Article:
High dietary fibre intake has been associated with reduced breast cancer risk.
However, few studies have explored the impact by breast cancer tumour subtypes or by racial/ethnic groups, who vary in their fibre intake.
In a study conducted by the Cancer Prevention Institute of California, and published ahead of print in Cancer Medicine, researchers compared women with breast cancer to women without breast cancer and found overall breast cancer risk was reduced by 25% with a high intake of bean fibre, total beans, or total grains.
Greater reductions in risk ranging from 28 to 36% were found for women with estrogen receptor and progesterone receptor negative (ER-PR-) breast cancers in comparison to women with receptor positive breast cancer.
For bean fibre, risk of ER-PR- disease was reduced among foreign-born Hispanics only, who had the highest fibre intake, and consumed the largest proportion of fibre from beans.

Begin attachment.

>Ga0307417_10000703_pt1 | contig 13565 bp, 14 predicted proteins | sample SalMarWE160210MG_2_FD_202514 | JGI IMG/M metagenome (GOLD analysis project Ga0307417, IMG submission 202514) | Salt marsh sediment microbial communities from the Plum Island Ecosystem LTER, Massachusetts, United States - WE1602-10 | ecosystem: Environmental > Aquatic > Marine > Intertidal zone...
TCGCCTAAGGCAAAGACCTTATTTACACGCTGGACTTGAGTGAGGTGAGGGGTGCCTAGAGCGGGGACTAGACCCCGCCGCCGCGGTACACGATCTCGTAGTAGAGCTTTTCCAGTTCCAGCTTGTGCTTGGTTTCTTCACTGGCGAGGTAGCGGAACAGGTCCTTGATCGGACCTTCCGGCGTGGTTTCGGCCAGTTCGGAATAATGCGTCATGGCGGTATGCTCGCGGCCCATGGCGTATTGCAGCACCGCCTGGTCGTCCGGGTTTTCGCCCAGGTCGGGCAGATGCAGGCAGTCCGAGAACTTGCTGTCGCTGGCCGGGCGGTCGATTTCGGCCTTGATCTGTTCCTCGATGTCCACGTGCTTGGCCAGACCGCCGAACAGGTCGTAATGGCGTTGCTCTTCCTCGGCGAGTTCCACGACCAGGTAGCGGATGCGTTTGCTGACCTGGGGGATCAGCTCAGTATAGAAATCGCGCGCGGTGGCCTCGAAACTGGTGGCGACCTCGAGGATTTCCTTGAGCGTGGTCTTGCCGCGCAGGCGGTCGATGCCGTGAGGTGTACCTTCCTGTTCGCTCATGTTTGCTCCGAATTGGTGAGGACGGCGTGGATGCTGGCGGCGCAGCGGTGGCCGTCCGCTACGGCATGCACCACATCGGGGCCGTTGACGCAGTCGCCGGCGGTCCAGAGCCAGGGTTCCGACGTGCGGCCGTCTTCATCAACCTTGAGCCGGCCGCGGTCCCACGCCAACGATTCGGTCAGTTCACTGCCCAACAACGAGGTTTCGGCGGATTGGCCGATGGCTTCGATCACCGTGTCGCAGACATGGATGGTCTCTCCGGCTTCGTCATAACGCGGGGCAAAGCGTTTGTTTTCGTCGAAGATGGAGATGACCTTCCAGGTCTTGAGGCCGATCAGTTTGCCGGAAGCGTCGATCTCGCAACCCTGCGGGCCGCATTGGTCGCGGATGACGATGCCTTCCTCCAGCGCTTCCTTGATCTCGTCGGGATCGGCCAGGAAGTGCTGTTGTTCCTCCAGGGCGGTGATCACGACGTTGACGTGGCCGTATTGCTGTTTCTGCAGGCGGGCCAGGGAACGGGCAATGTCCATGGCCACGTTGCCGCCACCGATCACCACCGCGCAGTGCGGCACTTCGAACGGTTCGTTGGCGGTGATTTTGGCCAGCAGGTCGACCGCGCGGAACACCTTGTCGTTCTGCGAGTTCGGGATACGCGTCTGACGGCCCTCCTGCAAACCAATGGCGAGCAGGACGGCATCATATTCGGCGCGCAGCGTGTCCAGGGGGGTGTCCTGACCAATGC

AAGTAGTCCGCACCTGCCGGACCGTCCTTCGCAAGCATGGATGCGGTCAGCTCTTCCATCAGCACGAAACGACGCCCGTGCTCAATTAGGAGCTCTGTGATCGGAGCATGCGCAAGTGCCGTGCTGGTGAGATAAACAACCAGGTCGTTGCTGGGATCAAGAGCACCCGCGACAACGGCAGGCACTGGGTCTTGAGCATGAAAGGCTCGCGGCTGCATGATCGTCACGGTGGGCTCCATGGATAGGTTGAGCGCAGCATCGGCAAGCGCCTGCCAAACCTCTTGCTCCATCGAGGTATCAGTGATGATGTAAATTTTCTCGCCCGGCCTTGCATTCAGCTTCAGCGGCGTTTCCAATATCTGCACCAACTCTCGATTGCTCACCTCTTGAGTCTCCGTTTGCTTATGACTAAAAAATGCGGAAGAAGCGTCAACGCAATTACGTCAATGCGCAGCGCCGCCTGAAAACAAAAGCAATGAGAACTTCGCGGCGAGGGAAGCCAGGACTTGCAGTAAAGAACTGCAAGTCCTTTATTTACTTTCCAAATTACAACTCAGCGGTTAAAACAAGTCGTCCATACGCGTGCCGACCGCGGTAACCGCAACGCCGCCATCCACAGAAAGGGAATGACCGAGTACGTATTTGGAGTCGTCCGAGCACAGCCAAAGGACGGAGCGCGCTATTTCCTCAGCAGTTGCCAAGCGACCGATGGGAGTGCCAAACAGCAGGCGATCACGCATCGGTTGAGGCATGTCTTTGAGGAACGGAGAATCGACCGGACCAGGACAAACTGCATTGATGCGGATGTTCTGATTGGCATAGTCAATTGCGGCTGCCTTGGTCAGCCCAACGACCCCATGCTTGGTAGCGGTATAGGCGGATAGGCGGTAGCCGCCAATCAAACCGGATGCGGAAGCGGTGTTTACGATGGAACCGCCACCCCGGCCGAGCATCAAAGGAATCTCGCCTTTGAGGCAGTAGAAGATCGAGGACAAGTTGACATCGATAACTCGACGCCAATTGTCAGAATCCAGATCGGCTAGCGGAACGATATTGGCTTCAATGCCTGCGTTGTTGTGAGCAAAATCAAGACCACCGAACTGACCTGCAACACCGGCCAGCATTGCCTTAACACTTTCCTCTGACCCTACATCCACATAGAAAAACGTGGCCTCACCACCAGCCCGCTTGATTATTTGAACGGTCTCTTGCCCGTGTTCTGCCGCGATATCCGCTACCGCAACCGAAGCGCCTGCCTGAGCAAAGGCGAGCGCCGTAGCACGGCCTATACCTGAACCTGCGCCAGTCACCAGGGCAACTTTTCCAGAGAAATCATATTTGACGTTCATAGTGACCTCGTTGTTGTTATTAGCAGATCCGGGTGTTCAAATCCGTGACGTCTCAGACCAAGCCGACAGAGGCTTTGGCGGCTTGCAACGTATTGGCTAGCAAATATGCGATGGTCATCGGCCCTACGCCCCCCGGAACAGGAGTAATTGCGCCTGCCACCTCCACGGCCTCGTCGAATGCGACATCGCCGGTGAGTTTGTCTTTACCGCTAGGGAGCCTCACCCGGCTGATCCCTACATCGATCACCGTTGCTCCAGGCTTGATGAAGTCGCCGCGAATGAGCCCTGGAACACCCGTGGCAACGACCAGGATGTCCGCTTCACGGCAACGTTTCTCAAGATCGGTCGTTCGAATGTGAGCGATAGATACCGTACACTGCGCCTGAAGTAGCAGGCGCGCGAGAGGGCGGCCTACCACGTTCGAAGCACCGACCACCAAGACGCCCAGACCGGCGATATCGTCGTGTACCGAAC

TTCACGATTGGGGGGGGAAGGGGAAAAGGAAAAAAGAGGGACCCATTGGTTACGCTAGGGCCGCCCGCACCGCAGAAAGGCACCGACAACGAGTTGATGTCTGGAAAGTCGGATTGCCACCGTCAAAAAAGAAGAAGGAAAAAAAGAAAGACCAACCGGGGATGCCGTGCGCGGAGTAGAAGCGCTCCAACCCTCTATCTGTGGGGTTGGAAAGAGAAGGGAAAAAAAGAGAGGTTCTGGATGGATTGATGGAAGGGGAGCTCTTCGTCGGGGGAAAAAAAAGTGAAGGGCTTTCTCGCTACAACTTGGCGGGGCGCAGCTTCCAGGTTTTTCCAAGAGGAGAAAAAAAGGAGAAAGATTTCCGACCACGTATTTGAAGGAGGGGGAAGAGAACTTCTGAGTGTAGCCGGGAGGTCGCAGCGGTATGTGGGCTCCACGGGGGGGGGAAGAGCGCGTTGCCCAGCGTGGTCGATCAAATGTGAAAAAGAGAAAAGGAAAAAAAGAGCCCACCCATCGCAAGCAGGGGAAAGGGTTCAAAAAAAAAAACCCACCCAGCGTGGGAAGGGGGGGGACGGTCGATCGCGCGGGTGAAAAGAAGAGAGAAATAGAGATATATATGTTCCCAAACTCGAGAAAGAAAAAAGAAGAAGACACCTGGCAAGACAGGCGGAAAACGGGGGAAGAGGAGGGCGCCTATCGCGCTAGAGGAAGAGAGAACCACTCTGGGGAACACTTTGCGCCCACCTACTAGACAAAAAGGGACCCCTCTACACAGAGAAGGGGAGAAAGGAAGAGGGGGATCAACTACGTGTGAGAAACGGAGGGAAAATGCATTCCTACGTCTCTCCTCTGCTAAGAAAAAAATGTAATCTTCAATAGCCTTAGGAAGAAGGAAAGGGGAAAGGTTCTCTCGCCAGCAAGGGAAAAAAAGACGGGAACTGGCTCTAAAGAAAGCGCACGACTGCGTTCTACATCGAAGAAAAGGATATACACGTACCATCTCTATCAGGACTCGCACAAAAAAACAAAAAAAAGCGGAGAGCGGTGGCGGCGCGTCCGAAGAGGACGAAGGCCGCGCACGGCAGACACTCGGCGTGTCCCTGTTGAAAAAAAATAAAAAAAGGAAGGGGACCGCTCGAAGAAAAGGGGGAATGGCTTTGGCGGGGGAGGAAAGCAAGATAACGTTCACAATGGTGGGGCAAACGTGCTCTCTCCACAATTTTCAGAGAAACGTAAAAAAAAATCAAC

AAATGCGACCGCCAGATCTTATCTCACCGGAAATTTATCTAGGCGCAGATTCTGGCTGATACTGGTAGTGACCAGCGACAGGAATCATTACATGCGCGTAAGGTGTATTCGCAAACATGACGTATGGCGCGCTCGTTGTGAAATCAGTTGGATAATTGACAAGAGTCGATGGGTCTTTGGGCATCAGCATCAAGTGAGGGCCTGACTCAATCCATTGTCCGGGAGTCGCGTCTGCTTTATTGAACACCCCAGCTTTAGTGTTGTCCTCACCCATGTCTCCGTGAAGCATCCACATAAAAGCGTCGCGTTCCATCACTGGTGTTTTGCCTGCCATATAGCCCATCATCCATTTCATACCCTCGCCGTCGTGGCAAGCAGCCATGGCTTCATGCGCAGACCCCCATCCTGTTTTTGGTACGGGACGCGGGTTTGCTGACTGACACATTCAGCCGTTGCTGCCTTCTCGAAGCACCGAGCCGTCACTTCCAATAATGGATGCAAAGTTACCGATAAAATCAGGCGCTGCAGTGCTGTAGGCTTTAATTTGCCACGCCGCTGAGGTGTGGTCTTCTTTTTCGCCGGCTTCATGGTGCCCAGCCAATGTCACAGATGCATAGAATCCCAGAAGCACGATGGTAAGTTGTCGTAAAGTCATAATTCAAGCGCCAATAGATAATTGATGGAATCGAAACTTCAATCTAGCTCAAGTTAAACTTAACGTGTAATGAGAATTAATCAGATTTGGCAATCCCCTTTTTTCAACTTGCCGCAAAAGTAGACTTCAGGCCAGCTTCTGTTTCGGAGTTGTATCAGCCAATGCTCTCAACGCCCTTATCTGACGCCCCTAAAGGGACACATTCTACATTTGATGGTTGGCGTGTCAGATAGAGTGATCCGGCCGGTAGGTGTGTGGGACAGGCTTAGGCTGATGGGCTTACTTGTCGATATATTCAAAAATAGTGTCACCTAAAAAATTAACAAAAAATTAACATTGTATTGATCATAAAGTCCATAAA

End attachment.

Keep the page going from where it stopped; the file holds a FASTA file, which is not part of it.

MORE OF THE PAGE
Researchers did not find fibre intake from fruits and vegetables to reduce breast cancer risk.
For U.S.-born Hispanics, African Americans and whites, fruits and vegetables were the primary source of fibre intake.
High grain intake reduced risk of ER-PR- breast cancer among white women only.
A large proportion of the study participants did not meet the recommendations for daily fibre intake.
African Americans consumed the least fibre amount of fibre of the three racial/ethnic groups studied.
To conduct this study researchers gathered information on fibre intake from 2,135 women diagnosed with breast cancer participating in the San Francisco Bay Area Breast Cancer Study, a population-based study, and 2,571 women without breast cancer.
According to Esther John, the senior researcher of the study, “Most currently known risk factors for breast cancer apply to hormone receptor positive subtypes. This paper adds to the evidence that dietary factors may play a role in ER-PR- breast cancer which is more frequently diagnosed in African American and Hispanic women.”